Artists watching this will shudder at the callousness of politicians and at how little they mean to government, unless the all-mighty entity decides they need something from you. What could that be? Your loyalty, your voice, or possibly your girlfriend or to shut your voice down when they care to. When that has been decided, no action is too grotesque. NSA hating liberals will simply see this as a universal film to justify their cause against humanity. I used to say that as long as I have nothing to hide, why should I care? We all have our agendas, apolar from Gods' will. What a sad existence our characters found themselves in as East Germany was artistic quicksand. This touching film allows us inside each persons mentality from disgusting politician to bully spy to idealistic writer to actress subservient to her desire to perform to the career saving autocrat who carried out the "business" at hand. Each is powerful but none are in true "concert". This is why to break the stalemate created by selfish leadership, it all begins with one good man.
Another great German movie
Generally, I thought this was a great movie, very well done, very suspenseful. The ending was a great bit of closure - a nice touch where Georg could let Wiesler know that he knew what Wiesler had done for him. I would have liked Georg and Wiesler to have a conversation, but maybe that would have been too much of a Hollywood ending.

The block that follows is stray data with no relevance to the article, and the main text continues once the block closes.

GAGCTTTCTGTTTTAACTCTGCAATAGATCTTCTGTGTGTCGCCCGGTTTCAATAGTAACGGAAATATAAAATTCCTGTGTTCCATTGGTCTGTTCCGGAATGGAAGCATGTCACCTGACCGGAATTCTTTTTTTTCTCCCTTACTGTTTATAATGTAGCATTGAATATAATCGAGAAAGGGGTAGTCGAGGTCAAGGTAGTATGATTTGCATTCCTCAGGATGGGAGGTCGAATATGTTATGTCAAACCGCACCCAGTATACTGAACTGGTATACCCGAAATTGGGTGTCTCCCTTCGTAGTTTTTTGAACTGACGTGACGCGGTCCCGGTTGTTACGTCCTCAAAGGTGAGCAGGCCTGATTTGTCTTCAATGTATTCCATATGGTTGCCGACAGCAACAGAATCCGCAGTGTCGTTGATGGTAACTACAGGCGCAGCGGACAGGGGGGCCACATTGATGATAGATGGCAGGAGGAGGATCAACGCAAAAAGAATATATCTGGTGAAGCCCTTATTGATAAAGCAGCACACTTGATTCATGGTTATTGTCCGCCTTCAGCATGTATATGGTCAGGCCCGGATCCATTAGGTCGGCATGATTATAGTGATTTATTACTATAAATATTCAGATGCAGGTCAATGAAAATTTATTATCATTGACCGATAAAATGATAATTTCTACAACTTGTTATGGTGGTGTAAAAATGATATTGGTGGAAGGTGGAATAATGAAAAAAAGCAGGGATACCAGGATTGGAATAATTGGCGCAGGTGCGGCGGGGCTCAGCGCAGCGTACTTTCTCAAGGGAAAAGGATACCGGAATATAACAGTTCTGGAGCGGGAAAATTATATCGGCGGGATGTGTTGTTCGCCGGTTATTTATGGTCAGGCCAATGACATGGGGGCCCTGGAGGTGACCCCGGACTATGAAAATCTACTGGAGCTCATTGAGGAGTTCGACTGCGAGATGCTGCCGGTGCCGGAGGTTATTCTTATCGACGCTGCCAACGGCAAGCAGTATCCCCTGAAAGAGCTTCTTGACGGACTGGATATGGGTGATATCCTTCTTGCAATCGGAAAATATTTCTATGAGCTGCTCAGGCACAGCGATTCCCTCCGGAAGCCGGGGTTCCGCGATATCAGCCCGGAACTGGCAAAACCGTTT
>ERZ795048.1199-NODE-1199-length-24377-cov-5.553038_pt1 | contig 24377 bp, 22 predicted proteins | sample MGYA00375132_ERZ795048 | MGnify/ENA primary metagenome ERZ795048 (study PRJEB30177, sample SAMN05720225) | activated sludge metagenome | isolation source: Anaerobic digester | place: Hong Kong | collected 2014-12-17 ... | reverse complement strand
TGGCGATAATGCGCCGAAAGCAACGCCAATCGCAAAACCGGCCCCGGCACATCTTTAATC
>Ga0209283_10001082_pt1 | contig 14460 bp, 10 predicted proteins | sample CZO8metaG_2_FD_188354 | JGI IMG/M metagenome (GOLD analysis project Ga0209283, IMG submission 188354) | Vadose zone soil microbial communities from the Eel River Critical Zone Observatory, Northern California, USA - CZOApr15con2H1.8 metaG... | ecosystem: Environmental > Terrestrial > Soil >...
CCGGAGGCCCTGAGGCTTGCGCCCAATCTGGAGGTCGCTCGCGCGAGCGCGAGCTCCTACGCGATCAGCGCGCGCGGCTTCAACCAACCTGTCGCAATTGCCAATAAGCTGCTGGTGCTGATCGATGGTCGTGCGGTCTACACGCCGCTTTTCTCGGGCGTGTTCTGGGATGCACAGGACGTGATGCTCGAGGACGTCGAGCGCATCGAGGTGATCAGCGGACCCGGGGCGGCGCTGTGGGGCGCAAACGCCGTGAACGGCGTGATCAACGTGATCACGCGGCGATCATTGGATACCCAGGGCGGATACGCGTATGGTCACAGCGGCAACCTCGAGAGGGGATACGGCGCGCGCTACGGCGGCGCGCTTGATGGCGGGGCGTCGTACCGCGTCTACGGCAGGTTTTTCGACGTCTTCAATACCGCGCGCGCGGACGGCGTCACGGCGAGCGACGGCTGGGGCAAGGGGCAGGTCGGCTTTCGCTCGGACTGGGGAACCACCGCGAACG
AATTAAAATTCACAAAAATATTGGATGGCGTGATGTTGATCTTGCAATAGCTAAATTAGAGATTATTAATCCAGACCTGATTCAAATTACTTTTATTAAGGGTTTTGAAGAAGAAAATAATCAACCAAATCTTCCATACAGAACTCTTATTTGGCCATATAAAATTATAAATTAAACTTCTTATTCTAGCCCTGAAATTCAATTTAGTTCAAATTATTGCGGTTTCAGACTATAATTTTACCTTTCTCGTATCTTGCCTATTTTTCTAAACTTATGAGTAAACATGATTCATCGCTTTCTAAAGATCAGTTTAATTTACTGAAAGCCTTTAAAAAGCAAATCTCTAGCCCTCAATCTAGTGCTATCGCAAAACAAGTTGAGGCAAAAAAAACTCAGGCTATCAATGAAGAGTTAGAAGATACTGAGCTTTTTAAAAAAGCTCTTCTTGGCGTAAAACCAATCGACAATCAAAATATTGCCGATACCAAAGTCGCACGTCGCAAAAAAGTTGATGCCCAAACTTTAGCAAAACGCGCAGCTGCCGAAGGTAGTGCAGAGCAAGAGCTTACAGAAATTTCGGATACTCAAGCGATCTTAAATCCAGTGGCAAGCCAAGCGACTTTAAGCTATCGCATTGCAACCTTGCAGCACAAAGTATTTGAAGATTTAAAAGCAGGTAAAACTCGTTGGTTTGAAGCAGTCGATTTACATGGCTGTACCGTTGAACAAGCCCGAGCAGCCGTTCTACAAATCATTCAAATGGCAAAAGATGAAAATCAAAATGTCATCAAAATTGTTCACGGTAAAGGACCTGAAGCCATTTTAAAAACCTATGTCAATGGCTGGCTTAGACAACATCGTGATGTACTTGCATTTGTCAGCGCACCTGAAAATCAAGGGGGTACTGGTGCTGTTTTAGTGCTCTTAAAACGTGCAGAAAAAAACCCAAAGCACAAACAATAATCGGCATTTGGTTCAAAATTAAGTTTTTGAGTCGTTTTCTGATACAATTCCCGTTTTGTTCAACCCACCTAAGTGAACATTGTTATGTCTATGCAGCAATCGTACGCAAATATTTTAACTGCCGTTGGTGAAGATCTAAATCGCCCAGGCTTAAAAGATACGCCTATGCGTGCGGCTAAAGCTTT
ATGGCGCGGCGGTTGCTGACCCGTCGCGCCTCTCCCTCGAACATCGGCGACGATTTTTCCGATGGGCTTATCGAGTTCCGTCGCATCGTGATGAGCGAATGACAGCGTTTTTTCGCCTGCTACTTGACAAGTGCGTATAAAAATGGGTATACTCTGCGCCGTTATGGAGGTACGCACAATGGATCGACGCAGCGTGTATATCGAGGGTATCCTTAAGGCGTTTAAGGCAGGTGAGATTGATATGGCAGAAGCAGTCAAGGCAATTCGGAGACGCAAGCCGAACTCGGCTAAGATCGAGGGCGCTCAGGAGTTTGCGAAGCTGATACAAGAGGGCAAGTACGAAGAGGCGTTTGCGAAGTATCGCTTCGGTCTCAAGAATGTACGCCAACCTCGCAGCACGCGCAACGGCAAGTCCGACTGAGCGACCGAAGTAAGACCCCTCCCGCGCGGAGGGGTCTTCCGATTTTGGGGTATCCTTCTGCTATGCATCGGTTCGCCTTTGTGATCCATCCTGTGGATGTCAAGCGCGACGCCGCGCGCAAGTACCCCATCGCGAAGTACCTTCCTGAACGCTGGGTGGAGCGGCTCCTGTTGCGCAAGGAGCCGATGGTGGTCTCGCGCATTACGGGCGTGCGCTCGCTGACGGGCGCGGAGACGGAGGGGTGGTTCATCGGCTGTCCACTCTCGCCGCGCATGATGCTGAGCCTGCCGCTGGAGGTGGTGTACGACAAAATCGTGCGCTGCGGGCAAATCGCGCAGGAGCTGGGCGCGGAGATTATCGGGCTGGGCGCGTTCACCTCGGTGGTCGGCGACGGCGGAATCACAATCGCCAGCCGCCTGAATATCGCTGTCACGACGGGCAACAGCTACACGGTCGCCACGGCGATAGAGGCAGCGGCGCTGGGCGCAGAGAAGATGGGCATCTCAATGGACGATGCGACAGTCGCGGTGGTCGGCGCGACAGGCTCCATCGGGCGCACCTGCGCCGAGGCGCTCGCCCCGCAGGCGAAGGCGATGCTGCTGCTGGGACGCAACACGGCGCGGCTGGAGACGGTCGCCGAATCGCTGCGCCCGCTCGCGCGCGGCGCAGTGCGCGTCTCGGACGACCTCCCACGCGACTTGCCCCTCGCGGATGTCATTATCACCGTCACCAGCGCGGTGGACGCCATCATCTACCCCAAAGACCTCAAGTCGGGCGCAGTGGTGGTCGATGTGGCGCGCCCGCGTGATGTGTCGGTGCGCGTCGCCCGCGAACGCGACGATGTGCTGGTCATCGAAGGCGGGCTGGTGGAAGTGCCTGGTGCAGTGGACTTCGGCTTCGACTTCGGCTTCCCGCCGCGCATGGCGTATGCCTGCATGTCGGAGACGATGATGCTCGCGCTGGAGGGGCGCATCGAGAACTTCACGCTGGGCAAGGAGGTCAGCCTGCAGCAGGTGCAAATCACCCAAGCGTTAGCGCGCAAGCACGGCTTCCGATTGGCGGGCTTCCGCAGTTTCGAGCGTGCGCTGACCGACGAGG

My main negative about the movie is that I didn't understand why Wiesler was so affected by the lives of Georg and Christa-Maria. Clearly his life was empty, but he was an experienced agent and had spied on many people, which probably included artists. I didn't see why he would feel such sympathy for these two to the point of putting himself at risk. But if you just take his feelings and reasons for what they are, the film works very well.

I saw von Donnersmarck interviewed (in English) and was surprised at his American accent - evidently he lived in New York for part of his childhood. I recently saw "Downfall" (Untergang) and "Head-On" (Gegen Die Wand), which were also excellent movies. I'm glad to see that German films are achieving international recognition.
Inspiring take on the reality of the GDR history